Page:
Last Updated on
Do you want to add some excitement to your garden? Sustainability is a wonderful goal, but sometimes a garden full of tomatoes, mint, basil, and other common herbs and vegetables gets a bit boring. If you want a cool plant to breathe new life into your hobby, how about growing a few pineapples?
Pineapples are a tropical fruit indigenous to South America, so you’re probably wondering if there’s any chance you’ll have the right conditions for success. The good news is, you don’t need to live near the equator to add pineapples to your garden.
Want to learn how to grow a pineapple? There are a few things you can’t do without.
Plenty of sunlight
Unfortunately, you’re not going to have any success growing a pineapple on a windowsill that gets an hour or two of direct sunlight a day. While it is possible to grow a pineapple indoors, that will only be the case if you’ve got a spot that gets plenty of sun throughout the day. Otherwise, you’ll need to plant your pineapple outside.
Remember, you’re doing this for your own enjoyment, not in order to feed your family or promote sustainability. This means that you will probably need to find space in a corner of your garden rather than creating a whole new space for it.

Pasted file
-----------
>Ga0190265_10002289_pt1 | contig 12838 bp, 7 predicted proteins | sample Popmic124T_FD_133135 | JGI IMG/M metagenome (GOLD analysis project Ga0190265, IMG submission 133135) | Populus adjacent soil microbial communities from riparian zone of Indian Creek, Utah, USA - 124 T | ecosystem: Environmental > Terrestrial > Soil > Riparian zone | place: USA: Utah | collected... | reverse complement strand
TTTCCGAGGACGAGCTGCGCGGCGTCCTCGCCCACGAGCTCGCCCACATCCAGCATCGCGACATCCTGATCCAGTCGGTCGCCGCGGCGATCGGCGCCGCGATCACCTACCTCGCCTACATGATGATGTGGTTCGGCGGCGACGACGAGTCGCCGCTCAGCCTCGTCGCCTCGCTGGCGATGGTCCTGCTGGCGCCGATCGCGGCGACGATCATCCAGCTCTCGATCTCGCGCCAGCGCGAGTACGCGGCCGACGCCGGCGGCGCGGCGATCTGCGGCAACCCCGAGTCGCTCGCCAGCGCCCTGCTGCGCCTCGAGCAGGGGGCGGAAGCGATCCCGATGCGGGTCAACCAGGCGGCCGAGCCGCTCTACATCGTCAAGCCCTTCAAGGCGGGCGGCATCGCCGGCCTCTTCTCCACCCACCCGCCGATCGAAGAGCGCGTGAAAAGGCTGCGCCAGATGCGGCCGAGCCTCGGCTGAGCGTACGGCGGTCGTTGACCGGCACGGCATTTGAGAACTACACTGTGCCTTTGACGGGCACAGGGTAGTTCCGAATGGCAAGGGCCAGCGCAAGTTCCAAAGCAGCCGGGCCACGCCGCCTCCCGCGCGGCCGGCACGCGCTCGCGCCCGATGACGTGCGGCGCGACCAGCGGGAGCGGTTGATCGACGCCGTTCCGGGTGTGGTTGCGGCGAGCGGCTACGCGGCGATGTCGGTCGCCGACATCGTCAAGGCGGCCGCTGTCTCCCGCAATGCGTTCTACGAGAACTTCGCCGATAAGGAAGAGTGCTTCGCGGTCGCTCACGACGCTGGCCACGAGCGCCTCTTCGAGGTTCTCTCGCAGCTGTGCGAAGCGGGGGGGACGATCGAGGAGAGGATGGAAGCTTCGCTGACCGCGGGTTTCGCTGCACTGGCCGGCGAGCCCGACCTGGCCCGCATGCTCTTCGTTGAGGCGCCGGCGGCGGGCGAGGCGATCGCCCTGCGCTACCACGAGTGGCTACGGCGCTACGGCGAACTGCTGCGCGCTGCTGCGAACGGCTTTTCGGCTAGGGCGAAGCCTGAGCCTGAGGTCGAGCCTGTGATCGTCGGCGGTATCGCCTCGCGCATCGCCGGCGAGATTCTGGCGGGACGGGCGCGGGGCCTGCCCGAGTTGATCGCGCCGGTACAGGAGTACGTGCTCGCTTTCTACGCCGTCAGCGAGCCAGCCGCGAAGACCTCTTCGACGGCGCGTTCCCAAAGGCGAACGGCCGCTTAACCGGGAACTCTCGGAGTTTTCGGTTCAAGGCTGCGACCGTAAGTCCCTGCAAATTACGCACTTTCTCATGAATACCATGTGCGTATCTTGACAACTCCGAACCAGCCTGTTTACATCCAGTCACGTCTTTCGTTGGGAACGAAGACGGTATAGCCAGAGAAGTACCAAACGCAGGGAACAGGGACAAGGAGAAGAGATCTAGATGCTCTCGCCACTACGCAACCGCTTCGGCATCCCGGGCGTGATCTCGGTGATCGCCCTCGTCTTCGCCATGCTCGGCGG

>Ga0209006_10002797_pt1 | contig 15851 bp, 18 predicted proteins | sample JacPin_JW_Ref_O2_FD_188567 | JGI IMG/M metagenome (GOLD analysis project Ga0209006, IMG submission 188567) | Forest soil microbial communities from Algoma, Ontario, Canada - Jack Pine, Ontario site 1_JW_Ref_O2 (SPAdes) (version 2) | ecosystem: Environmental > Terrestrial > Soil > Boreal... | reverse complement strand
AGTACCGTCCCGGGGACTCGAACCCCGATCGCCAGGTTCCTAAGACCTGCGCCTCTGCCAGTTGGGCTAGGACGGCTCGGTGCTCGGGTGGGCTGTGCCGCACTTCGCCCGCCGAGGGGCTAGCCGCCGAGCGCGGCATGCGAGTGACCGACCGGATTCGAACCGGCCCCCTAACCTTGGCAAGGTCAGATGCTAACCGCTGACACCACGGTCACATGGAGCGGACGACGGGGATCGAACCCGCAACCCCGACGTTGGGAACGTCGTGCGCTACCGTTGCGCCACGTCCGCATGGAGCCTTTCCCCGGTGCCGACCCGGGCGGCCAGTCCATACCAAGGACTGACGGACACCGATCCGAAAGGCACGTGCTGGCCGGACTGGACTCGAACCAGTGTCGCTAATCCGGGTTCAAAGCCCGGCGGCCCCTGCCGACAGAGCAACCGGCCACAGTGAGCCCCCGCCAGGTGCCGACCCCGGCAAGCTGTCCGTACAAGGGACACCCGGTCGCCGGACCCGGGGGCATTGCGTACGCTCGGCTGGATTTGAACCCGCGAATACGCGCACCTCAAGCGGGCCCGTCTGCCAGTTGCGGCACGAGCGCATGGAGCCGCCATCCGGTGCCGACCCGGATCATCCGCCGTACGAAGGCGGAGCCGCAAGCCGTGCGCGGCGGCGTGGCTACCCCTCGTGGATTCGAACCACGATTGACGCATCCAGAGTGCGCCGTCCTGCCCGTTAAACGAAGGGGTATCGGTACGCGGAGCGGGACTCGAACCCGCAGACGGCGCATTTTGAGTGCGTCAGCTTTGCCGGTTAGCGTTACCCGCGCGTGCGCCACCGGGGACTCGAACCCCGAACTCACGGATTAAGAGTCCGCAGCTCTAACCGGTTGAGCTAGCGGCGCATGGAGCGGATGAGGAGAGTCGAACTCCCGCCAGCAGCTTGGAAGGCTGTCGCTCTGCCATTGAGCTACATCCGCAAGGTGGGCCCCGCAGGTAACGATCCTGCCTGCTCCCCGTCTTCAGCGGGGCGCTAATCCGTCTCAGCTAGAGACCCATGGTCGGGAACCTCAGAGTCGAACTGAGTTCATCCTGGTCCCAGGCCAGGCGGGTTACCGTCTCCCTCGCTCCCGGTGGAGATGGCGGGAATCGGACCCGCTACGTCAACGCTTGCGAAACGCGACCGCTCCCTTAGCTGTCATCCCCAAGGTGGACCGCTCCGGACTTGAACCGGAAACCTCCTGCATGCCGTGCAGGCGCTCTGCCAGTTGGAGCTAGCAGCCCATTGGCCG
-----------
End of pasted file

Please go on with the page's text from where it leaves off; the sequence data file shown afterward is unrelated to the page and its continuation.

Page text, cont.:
You could simply buy pineapple seeds and plant them in your garden, but that’s no fun. Rather, start with a store-bought pineapple. Cut off the top section and pull the leaves from the bottom of this section. Put it in water and after a few days you’ll be on your way, with some new roots reaching out. Now you can plant it in soil and wait.
Are you hungry for pineapple now? Planting a pineapple top is not going to solve this problem any time soon. Expect to wait 24 months for your pineapple to grow. This project is not meant to be practical! You will not need to give too much care to it most of the time, but you do need to protect it from frost in the winter. Remember, this fruit is from a tropical climate. While it will grow in your garden in winter, it won’t be able to stand extreme conditions on its own.
By the time you harvest your pineapple, you’ll be ready to start again, with your slowly growing fruit a permanent fixture in your garden.
Similar passion projects
If you are looking for a passion project for your garden and don’t want to plant a pineapple – or you simply want to add to your repertoire – there are some other fruits you could try planting. A pawpaw tree will take five to seven years to bear fruit, becoming a long term project that will feel incredible to harvest. A plum tree will also take a few years to bear fruit, and is quite a nice addition to a garden. These trees are going to take up a lot more space than a pineapple, of course!